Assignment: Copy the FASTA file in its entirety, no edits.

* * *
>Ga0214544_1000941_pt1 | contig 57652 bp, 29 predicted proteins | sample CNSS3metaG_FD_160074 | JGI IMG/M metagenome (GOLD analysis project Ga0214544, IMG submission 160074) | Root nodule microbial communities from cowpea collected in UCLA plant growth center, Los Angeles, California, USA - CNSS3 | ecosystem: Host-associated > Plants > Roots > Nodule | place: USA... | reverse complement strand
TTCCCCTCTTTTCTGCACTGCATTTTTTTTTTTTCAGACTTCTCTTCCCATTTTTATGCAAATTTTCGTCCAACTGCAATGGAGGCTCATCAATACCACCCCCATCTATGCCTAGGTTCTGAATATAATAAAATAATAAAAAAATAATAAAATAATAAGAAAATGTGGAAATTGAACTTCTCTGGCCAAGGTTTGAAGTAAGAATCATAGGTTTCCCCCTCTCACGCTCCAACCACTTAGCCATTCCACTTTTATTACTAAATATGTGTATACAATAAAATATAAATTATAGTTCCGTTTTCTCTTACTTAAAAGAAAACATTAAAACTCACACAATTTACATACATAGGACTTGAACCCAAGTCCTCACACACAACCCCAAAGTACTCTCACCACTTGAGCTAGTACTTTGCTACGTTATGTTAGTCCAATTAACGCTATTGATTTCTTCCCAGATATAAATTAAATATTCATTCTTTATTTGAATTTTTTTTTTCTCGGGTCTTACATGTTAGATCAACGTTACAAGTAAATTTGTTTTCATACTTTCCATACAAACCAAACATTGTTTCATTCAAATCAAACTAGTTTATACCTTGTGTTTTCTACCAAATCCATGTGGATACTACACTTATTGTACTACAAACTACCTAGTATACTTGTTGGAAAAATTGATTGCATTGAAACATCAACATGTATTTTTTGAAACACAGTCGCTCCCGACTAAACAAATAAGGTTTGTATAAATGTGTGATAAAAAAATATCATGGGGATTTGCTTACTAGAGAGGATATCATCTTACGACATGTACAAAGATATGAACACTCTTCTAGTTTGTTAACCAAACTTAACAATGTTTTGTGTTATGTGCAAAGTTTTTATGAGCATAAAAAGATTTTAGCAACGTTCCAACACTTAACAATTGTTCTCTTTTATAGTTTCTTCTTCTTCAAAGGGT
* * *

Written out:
>Ga0214544_1000941_pt1 | contig 57652 bp, 29 predicted proteins | sample CNSS3metaG_FD_160074 | JGI IMG/M metagenome (GOLD analysis project Ga0214544, IMG submission 160074) | Root nodule microbial communities from cowpea collected in UCLA plant growth center, Los Angeles, California, USA - CNSS3 | ecosystem: Host-associated > Plants > Roots > Nodule | place: USA... | reverse complement strand
TTCCCCTCTTTTCTGCACTGCATTTTTTTTTTTTCAGACTTCTCTTCCCATTTTTATGCAAATTTTCGTCCAACTGCAATGGAGGCTCATCAATACCACCCCCATCTATGCCTAGGTTCTGAATATAATAAAATAATAAAAAAATAATAAAATAATAAGAAAATGTGGAAATTGAACTTCTCTGGCCAAGGTTTGAAGTAAGAATCATAGGTTTCCCCCTCTCACGCTCCAACCACTTAGCCATTCCACTTTTATTACTAAATATGTGTATACAATAAAATATAAATTATAGTTCCGTTTTCTCTTACTTAAAAGAAAACATTAAAACTCACACAATTTACATACATAGGACTTGAACCCAAGTCCTCACACACAACCCCAAAGTACTCTCACCACTTGAGCTAGTACTTTGCTACGTTATGTTAGTCCAATTAACGCTATTGATTTCTTCCCAGATATAAATTAAATATTCATTCTTTATTTGAATTTTTTTTTTCTCGGGTCTTACATGTTAGATCAACGTTACAAGTAAATTTGTTTTCATACTTTCCATACAAACCAAACATTGTTTCATTCAAATCAAACTAGTTTATACCTTGTGTTTTCTACCAAATCCATGTGGATACTACACTTATTGTACTACAAACTACCTAGTATACTTGTTGGAAAAATTGATTGCATTGAAACATCAACATGTATTTTTTGAAACACAGTCGCTCCCGACTAAACAAATAAGGTTTGTATAAATGTGTGATAAAAAAATATCATGGGGATTTGCTTACTAGAGAGGATATCATCTTACGACATGTACAAAGATATGAACACTCTTCTAGTTTGTTAACCAAACTTAACAATGTTTTGTGTTATGTGCAAAGTTTTTATGAGCATAAAAAGATTTTAGCAACGTTCCAACACTTAACAATTGTTCTCTTTTATAGTTTCTTCTTCTTCAAAGGGT